An 85-year-old man accused of having been a guard at a Nazi death camp is to be deported from the US to his native Ukraine, an immigration judge has said.
Mr Demjanjuk has argued he will be tortured if deported
John Demjanjuk lost his US citizenship in 2002 after a judge said there was proof he had worked at Nazi camps.
He has denied the allegations and his lawyers argued he would be tortured if sent back to Ukraine.
Mr Demjanjuk migrated to the US in 1951 and was briefly deported to Israel amid a 30-year legal battle over his past.
At the time, he was suspected of having been a notorious concentration camp guard, known by the nickname "Ivan the Terrible".
But his name was eventually cleared in an Israeli court and he was spared the death penalty.
DEMJANJUK CASE TIMELINE
1951: Gains entry into the US, claiming he spent most of the war as a German prisoner
1977: First charged with war crimes, accused of being "Ivan the Terrible"
1981: Stripped of US citizenship
1986: Extradited to Israel
1993: Israeli Supreme Court overturns conviction, ruling that he is not Ivan the Terrible
2002: Loses US citizenship after a judge said there was proof he worked at Nazi camps
2005: A judge rules in favour of deportation to his native Ukraine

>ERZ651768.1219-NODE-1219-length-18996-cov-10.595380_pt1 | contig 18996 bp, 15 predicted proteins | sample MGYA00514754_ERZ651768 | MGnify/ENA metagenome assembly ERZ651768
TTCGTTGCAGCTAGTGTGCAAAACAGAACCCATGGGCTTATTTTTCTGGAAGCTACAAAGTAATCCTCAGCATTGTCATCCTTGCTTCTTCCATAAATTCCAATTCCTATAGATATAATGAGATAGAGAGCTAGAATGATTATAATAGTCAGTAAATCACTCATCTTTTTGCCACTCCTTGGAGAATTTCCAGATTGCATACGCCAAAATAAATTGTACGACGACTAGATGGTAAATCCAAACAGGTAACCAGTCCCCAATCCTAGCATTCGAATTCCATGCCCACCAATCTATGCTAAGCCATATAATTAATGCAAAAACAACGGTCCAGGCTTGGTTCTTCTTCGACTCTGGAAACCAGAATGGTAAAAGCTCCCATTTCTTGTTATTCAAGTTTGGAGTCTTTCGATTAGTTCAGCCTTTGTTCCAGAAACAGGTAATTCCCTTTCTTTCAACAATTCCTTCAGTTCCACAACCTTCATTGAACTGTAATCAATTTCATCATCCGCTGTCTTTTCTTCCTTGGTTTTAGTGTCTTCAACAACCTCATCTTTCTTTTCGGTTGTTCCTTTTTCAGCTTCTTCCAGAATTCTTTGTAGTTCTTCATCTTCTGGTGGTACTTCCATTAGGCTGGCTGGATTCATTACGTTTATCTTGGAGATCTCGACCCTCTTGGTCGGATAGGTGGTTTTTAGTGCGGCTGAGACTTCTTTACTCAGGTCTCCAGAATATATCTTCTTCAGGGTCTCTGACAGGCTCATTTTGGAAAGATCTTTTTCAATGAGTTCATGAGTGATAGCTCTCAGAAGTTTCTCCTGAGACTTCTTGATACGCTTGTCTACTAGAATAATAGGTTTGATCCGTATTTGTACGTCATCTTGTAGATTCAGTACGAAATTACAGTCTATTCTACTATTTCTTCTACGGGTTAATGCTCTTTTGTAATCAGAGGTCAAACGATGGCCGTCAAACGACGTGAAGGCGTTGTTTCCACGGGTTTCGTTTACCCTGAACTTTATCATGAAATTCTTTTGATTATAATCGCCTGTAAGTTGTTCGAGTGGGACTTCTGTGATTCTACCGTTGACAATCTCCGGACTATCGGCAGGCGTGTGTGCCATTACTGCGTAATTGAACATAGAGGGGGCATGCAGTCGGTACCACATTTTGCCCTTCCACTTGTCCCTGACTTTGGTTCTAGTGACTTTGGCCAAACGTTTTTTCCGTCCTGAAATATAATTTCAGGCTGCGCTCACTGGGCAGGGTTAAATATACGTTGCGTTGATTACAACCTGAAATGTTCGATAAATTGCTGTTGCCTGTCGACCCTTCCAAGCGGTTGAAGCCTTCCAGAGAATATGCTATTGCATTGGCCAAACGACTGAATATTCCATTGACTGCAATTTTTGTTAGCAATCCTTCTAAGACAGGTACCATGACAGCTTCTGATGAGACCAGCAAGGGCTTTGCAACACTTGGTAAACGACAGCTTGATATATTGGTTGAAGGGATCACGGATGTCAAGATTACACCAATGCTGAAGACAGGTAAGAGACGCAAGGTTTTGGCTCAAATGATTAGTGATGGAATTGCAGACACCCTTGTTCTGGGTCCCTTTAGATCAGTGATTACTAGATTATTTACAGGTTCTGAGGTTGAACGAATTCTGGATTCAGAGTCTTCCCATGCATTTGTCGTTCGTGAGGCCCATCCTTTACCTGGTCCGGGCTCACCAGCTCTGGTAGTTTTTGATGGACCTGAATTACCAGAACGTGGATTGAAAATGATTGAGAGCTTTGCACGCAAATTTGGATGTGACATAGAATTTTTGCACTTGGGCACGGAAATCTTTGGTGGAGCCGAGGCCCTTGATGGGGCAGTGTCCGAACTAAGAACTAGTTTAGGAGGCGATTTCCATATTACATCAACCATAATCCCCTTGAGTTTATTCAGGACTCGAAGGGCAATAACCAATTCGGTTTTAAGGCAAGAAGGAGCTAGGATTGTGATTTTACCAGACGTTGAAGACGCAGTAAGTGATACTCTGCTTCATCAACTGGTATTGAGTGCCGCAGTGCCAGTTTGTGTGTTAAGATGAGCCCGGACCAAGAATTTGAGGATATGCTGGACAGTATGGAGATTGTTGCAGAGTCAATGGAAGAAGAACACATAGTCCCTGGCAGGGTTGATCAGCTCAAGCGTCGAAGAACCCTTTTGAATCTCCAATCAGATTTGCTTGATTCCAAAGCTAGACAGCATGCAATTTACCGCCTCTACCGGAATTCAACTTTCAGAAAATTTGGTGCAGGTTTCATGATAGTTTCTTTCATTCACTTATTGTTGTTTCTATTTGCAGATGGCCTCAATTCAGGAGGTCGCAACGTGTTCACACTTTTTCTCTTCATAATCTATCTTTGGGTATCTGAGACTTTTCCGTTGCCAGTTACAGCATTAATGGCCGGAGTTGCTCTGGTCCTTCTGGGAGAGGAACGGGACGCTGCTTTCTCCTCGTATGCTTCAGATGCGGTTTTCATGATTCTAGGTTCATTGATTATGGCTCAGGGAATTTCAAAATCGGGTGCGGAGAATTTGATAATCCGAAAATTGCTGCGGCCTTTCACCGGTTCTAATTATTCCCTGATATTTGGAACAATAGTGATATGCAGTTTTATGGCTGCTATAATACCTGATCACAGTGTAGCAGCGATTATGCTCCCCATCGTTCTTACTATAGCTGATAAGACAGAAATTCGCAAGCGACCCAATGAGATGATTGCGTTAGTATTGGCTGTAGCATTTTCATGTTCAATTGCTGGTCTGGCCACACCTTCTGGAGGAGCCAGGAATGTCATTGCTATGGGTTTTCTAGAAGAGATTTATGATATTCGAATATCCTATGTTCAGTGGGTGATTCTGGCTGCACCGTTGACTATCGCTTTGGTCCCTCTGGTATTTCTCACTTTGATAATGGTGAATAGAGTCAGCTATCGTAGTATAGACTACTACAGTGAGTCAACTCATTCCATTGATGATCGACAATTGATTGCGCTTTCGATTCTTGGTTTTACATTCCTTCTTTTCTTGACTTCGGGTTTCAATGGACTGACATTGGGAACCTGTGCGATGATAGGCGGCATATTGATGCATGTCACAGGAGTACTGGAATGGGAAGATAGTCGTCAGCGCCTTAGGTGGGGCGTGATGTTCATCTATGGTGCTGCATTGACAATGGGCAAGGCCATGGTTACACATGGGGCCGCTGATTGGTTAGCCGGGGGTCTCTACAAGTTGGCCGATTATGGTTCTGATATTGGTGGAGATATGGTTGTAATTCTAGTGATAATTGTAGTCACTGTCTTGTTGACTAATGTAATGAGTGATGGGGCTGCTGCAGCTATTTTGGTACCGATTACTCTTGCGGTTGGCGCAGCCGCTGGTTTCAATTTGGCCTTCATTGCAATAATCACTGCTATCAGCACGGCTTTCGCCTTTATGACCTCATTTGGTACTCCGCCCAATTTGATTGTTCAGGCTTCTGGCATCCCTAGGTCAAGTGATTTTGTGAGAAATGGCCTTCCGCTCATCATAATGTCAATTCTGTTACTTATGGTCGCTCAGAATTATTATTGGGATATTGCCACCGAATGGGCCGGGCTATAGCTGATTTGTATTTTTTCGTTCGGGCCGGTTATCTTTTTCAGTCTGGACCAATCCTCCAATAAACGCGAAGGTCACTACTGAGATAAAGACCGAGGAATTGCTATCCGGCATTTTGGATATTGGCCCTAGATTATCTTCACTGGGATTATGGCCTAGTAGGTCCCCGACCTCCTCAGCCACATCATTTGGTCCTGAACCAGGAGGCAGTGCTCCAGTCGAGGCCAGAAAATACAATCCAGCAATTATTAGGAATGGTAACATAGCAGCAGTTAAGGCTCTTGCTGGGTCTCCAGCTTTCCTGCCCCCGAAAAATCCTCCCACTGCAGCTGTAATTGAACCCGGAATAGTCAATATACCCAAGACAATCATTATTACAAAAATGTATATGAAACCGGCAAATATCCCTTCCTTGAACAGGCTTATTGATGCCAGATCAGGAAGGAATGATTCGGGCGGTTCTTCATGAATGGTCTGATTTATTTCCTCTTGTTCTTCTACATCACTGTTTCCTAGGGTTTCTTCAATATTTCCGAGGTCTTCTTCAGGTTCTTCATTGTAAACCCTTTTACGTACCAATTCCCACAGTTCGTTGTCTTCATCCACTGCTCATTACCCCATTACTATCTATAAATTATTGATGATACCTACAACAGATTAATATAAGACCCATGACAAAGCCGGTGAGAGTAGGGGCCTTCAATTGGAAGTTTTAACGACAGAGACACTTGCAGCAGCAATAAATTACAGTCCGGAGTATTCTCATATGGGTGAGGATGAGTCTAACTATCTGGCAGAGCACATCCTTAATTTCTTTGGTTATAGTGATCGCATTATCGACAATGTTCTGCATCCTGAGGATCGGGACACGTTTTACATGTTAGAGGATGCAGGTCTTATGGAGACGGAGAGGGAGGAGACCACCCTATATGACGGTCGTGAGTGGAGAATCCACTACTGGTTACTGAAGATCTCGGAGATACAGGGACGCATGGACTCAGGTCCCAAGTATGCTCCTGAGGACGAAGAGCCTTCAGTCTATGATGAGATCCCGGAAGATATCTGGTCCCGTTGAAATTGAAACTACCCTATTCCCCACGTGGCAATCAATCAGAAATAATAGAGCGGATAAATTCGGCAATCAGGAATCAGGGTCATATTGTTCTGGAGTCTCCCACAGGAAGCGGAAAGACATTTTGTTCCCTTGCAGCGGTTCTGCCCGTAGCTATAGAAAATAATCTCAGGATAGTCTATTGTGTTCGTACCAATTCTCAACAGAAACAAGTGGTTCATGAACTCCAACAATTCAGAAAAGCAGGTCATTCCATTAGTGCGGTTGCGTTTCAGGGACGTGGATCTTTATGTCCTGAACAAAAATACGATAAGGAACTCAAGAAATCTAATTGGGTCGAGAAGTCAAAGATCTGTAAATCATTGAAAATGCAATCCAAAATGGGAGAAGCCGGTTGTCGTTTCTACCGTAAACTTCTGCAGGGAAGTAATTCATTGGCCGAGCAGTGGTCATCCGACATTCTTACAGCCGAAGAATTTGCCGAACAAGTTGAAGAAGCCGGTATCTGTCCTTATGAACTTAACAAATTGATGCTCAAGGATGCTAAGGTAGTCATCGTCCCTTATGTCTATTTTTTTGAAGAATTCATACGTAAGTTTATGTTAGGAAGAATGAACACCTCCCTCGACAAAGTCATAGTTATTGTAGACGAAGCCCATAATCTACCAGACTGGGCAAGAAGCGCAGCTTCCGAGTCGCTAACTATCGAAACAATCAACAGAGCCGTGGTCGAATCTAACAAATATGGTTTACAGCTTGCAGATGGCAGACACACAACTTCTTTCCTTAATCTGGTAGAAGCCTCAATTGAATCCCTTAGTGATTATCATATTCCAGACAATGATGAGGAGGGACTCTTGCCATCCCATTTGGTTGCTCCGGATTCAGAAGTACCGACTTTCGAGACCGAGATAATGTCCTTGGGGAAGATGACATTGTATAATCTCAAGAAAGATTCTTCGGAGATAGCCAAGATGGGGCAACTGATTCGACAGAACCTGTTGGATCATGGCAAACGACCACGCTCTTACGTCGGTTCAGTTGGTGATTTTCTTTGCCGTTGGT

He returned to the US and his citizenship - which he had lost for allegedly lying to US immigration officials - was restored.
However, in 2002, an immigration judge ruled that there was enough evidence to prove Mr Demjanjuk had been a guard at several Nazi death camps and again stripped him of his citizenship.
He lost an appeal against the decision in 2004.
Mr Demjanjuk now has 30 days to appeal against the latest order for his deportation.
US immigration judge Michael Creppy said there was no evidence to prove his claim that he would tortured if returned to the Ukraine.
Mr Demjanjuk's lawyer had argued that deporting him to Ukraine would be like throwing him "into a shark tank".
Mr Demjanjuk has always insisted he was a prisoner of war with the Nazis, rather than a guard serving under them.
But his 2002 trial found that he had been an armed guard at the Sobibor, Majdanek and Flossenburg concentration camps where tens of thousands of Jews were executed.